“I got to open for Steve, and that’s when we started working together as far as songs,” said Pulliam. “I’d write with my sister, Caroline, too; she is really talented. Me and Steve started really hammering down the writing, and that’s when we really hit the studios. I would record my bits – guitar, vocals and piano – and from there we’d send out to other artists like the drummer, bassist and electric guitar player, and we’d slowly start layering songs from the ground up, putting the puzzle pieces together.

“It’s been a learning experience more than anything. I’m excited because it’s my first EP. If anything, I’m learning how to do all this stuff so I can attack it better in the future.”

Pulliam says his sound varies depending on the songs he writes. While it’s sometimes more folk/rock, it can vary greatly.

“Other musicians really do inspire me as far as their creativity and skill on an instrument,” said Pulliam. “But, as far as writing, growing up in the theater has really influenced me most of all. The more stories you know, the more stories you can tell, and that’s basically what theater is all about, telling stories. …

“‘Sweet Alyssa’ is the one I’m more confident about releasing. It’s a summery, laid-back kind of song, which I thought was pretty cool. But ‘16 Going on 60’ was my first ever release and says a lot about me personally. And I am really proud of ‘January.’ … I plan to release another EP later this year or early next year, and from there, who knows?”

Azar says recording with Pulliam has been a joy; he came ready to learn and soak his advice in and work hard.

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“Drew’s voice and style reminded me so much of the past, from Buddy Holly and The Everly Brothers to Paul Simon,” said Azar. “Yet, there were these theatrical aspects stylistically that I couldn’t ignore, like the band Fun, The Avett Brothers and The Lumineers. And I know this might sound out there, but even a little bit of Freddie Mercury at times.

“With all that said, Drew needed to be Drew first and foremost, and at the time he was barely 17. I wanted him to be 17 yet make a record … that he would still be proud of and want to perform when he is 67. (When) we started with the first song, I tried to stay out of the writing process as much as possible and was able to do so most of the time but not all the time, pushing him to probe that imagination of his.”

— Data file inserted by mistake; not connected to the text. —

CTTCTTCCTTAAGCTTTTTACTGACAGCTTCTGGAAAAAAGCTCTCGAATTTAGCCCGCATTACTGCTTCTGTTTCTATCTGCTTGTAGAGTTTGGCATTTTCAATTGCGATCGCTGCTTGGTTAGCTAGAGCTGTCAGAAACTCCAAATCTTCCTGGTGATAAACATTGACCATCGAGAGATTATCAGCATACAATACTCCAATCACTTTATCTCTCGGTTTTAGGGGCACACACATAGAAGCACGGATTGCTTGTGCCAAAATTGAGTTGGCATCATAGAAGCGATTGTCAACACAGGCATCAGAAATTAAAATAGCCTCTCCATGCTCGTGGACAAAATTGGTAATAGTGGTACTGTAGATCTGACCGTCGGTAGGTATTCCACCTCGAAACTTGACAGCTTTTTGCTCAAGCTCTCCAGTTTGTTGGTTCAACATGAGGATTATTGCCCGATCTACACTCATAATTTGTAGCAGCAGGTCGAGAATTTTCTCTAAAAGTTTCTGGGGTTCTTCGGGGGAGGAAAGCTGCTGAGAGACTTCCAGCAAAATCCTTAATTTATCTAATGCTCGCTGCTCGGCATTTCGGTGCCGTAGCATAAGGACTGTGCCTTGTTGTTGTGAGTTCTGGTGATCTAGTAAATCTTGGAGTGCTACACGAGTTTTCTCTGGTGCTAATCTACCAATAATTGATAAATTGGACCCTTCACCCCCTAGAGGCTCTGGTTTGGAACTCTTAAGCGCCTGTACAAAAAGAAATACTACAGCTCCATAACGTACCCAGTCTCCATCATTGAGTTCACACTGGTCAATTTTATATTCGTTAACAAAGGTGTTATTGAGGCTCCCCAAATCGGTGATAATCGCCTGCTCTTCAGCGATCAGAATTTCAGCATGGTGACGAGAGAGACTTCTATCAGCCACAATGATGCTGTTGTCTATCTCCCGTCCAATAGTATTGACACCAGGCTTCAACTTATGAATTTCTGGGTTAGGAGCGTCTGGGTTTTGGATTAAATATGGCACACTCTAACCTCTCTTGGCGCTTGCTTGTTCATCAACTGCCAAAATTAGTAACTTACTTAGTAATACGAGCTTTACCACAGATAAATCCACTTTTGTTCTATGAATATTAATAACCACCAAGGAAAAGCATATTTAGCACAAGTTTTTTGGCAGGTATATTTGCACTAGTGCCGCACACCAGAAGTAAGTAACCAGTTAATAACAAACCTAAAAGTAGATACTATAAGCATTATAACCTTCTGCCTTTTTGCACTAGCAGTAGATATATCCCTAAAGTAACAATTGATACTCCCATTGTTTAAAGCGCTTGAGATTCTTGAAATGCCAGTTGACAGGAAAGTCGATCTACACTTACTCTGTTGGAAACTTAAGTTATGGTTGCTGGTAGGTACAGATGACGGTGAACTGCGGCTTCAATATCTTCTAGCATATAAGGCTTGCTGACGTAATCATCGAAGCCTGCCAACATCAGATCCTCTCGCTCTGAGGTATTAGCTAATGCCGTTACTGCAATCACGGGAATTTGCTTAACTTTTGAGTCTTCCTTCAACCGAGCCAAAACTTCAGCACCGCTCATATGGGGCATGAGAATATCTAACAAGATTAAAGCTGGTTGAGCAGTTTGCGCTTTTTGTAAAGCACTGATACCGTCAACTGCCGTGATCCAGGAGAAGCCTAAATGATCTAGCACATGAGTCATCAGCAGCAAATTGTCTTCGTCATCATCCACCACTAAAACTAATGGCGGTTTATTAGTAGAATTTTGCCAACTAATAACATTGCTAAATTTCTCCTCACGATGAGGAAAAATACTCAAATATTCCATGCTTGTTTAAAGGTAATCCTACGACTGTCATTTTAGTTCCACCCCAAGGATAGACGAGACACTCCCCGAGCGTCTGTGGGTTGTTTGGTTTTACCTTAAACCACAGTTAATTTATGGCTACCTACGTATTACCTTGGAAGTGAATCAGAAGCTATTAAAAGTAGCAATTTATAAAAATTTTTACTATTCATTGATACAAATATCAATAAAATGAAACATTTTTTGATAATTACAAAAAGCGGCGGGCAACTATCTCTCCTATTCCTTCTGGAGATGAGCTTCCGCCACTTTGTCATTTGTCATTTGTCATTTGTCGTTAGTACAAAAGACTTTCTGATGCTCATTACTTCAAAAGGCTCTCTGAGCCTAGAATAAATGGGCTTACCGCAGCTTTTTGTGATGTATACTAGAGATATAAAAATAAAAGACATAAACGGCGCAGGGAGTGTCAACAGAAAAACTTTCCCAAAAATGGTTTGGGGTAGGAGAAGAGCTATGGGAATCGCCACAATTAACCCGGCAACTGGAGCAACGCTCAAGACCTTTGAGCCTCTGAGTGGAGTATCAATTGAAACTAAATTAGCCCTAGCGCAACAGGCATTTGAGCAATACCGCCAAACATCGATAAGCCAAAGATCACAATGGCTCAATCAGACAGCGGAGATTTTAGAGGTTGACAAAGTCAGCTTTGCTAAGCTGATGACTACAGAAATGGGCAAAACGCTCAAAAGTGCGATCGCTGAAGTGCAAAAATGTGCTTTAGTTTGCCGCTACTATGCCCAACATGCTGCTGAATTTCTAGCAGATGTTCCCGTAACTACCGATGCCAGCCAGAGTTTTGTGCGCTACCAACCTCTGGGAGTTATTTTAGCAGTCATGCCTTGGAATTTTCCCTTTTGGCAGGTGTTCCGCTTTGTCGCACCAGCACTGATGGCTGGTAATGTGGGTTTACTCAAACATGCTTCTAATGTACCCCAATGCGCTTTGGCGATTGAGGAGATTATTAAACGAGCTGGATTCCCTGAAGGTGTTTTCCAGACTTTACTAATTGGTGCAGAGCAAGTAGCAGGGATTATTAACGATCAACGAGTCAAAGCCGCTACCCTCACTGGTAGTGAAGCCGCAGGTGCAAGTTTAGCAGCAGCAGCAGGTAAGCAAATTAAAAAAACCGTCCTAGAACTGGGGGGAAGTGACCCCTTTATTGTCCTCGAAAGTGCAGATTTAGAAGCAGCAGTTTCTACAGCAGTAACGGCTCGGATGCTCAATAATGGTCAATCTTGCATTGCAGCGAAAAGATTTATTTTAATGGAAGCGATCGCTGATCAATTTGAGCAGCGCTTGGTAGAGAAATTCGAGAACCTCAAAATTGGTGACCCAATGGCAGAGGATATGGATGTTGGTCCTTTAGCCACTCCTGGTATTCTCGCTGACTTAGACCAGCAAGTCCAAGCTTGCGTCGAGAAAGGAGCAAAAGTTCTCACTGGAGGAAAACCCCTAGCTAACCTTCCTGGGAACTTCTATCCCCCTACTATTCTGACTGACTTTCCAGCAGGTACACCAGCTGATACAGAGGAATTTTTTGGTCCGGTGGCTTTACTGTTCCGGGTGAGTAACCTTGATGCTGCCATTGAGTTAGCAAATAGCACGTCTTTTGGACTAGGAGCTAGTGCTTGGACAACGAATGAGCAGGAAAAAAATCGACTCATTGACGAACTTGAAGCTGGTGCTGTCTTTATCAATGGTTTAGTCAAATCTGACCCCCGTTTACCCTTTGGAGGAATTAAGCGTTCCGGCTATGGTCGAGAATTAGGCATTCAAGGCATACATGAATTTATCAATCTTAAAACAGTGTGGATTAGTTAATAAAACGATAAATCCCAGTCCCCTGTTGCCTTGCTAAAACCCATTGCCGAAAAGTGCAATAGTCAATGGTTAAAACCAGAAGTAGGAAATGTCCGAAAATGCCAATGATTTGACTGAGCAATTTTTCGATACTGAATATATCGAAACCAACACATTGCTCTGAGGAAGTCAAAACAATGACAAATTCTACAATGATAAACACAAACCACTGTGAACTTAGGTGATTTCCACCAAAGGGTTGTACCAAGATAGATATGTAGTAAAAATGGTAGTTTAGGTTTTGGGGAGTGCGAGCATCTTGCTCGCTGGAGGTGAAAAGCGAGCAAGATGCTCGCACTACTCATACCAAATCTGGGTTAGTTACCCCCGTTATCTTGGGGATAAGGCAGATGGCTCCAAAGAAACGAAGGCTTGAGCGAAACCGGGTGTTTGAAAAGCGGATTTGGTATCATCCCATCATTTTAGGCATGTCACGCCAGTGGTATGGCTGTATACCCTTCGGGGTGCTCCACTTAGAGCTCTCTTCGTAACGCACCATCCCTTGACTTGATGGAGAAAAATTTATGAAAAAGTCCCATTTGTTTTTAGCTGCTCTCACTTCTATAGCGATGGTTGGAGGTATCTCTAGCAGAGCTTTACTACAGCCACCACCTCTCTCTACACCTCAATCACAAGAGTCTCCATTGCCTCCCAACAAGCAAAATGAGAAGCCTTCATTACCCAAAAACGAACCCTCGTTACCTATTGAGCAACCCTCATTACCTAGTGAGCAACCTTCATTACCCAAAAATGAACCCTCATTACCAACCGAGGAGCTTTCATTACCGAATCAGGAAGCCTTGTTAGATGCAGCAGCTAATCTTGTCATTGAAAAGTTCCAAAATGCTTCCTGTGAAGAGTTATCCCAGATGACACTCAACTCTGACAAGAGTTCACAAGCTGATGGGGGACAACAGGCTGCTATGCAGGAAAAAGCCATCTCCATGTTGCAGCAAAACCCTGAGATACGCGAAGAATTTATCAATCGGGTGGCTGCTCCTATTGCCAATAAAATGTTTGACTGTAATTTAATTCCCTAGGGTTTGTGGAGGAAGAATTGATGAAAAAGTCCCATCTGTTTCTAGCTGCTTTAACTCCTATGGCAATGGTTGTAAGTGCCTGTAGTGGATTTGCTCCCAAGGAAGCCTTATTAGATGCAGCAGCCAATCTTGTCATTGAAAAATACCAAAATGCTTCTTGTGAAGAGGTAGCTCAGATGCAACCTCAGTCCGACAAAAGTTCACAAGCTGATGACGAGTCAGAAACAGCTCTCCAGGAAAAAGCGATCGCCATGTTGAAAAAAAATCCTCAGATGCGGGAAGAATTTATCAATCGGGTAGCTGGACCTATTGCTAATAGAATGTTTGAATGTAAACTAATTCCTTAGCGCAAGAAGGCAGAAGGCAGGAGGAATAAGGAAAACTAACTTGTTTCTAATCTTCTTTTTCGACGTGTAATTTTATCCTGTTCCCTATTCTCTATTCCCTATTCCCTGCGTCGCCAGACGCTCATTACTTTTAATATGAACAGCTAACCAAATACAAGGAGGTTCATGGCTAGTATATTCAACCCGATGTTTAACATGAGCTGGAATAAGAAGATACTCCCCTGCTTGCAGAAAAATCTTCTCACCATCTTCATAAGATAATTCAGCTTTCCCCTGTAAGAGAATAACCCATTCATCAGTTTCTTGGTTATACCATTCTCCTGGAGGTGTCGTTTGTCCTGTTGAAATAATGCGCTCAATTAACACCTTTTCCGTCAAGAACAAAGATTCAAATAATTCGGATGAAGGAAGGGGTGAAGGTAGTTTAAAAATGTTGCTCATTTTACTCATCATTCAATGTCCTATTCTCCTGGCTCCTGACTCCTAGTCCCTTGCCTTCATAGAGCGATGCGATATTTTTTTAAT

Azar cites the recording process as where he was most impressed with Pulliam.

“I believe in recording the artist as if we were making an acoustic record – one instrument, one voice,” said Azar. “(If we can) capture that and be proud of that then we know we have the foundation to build from there. This way we have control of each song. He was lightning fast from his guitar playing to his piano performances, and, of course, his singing. I mean record time, and I consider myself very demanding in the studio, but Drew, well, he was just prepared.”

As Pulliam heads to Delta State University later this month, he will be in close proximity to Azar, the school’s artist in residence, so they’ll be able to continue working together. He plans to pursue a degree in audio engineering and utilize the university’s studios, where he will be able to get hands-on experience and learn how to run a studio.

“Music has always been a huge part of my life and always will be,” said Pulliam. “It’s almost like it’s who I am. I don’t know if I could see myself doing anything else. Even if I’m playing gigs for the rest of my life, it’s what makes me happy and it’s what I want to be doing.”

For more information about Drew Pulliam and to find out about upcoming shows, follow him on social media. His next show will be on Aug. 3 at The Forum.